Abstract

A target pattern of concentric rings varying from fine lines to broad bands has been placed in the open face of a desk lamp. This luminous target is useful in the study of the gloss characteristics of the more glossy surfaces. The lines and bands of various sizes in the target provide means for studying surfaces of a wide range of “distinctness-of-reflected-image” gloss. Records may be made of which lines and bands are visible by reflection from different surfaces. Such records serve as permanent gloss values for the different surfaces studied. The dark areas of the target immediately adjacent to the luminous areas provide ideal conditions for the identification of surface “bloom.” The best gloss differentiations are made when the lamp is used in a darkened room so that the luminous pattern is the only source of light illuminating the surfaces inspected. Photographic records of gloss and unusual gloss effects are discussed.

© 1936 Optical Society of America

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References

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  1. Scientific Section Circular No. 493 of the National Paint Varnish and Lacquer Association, Washington, D. C. (October1935). In this circular are described the gloss comparator and also the different appearance effects identified with glossiness. A bibliography on gloss-measuring methods is included.
  2. Hunter, “The Glossmeter,” Scientific Section Circular No. 456 of the National Paint Varnish and Lacquer Association, Washington, D. C. (April1934).
  3. McNicholas, “Absolute Methods in Reflectometry,” Bur. Standards J. Research 1, 29 (1928), Research Paper No. 3.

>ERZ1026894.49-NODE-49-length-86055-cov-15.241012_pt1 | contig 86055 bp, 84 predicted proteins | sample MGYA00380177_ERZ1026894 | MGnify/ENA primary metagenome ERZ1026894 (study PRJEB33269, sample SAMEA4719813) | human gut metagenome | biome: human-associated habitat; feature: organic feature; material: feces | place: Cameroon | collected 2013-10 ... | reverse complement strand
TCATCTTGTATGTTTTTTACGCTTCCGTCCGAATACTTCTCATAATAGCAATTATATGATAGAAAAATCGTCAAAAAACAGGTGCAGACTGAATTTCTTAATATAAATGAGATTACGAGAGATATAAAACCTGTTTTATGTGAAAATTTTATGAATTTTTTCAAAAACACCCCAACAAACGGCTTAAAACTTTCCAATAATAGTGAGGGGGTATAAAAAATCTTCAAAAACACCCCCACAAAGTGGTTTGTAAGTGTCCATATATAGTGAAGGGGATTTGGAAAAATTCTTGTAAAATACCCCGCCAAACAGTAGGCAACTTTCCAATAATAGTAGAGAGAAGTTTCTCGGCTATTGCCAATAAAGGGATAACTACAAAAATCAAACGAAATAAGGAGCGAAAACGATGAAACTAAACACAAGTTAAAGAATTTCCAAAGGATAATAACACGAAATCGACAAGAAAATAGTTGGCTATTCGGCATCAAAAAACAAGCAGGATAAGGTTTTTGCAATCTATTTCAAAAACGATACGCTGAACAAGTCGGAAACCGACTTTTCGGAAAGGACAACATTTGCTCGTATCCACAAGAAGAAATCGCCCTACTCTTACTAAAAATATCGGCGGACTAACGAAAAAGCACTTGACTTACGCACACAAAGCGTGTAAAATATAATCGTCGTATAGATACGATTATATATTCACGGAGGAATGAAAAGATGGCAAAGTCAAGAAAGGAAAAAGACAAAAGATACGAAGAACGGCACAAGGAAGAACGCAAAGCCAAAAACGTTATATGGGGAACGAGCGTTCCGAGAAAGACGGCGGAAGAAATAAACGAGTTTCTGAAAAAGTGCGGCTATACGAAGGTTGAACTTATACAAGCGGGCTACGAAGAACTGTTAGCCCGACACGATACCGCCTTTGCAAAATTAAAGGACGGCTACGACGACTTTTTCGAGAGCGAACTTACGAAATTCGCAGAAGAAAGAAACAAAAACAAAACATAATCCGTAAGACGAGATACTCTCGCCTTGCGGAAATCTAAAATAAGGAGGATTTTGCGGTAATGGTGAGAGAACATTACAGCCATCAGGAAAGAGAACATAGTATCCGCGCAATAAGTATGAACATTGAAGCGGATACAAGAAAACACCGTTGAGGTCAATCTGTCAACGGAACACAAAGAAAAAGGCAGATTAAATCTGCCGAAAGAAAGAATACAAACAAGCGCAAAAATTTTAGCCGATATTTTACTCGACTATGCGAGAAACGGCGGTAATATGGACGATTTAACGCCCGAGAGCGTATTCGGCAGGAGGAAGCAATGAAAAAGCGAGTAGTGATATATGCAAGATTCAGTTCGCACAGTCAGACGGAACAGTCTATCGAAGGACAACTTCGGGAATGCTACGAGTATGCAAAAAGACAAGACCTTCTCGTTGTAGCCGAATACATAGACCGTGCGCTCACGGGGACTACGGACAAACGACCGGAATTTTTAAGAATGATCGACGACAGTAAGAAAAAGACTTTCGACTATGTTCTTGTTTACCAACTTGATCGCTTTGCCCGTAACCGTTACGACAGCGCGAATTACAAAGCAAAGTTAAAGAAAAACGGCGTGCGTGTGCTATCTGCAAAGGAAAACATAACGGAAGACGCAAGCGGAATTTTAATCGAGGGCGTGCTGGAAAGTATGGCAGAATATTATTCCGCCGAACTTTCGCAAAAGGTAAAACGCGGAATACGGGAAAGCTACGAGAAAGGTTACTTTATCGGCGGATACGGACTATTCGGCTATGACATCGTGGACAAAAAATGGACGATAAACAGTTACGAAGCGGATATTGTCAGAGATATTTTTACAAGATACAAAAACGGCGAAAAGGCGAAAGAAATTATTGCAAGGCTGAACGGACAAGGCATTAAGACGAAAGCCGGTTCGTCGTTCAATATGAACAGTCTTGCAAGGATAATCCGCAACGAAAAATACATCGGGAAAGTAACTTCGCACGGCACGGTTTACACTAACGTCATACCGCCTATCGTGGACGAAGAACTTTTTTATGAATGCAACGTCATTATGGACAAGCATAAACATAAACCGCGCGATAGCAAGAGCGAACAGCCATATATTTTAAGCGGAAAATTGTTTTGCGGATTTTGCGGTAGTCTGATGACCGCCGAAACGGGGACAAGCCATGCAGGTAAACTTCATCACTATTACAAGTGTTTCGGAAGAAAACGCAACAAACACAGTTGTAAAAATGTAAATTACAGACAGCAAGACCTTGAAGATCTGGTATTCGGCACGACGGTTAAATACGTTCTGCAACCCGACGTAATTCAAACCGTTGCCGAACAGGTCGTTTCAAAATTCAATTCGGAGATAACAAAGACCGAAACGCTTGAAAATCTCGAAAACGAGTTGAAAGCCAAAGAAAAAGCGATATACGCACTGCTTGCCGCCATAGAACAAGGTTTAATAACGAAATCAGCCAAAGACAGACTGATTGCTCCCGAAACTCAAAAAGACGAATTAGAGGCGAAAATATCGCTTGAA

[Crossref]

1928 (1)

McNicholas, “Absolute Methods in Reflectometry,” Bur. Standards J. Research 1, 29 (1928), Research Paper No. 3.
[Crossref]

Hunter,

Hunter, “The Glossmeter,” Scientific Section Circular No. 456 of the National Paint Varnish and Lacquer Association, Washington, D. C. (April1934).

McNicholas,

McNicholas, “Absolute Methods in Reflectometry,” Bur. Standards J. Research 1, 29 (1928), Research Paper No. 3.
[Crossref]

Bur. Standards J. Research (1)

McNicholas, “Absolute Methods in Reflectometry,” Bur. Standards J. Research 1, 29 (1928), Research Paper No. 3.
[Crossref]

Other (2)

Scientific Section Circular No. 493 of the National Paint Varnish and Lacquer Association, Washington, D. C. (October1935). In this circular are described the gloss comparator and also the different appearance effects identified with glossiness. A bibliography on gloss-measuring methods is included.

Hunter, “The Glossmeter,” Scientific Section Circular No. 456 of the National Paint Varnish and Lacquer Association, Washington, D. C. (April1934).

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Figures (4)

F. 1
F. 1

Target pattern mounted in desk lamp, two panels in position for comparison, and camera to photograph images of target pattern reflected in panel surfaces.

F. 2
F. 2

One quarter circle of the target pattern reproduced full scale, with letters to identify the different rings and lines.

F. 3
F. 3

Comparison of three pairs of panels using the gloss-inspection lamp. a, olive-green enamels; b, white, resinous paints; and c, rubbed furniture finishes. Distances of camera to surface and lamp to surface both about 30 cm; room dark.

F. 4
F. 4

Comparison of a pair of panels shown in Fig. 3 printed from same negative as in Fig. 3, but with low density to show effect of bloom on panel a–l.

Tables (1)

Tables Icon

Table I Tabulation of distinctness-of-image gloss ratings by six observers of the three pairs of surfaces compared in Fig. 3. Surfaces were observed at two distances and surface characteristics noted.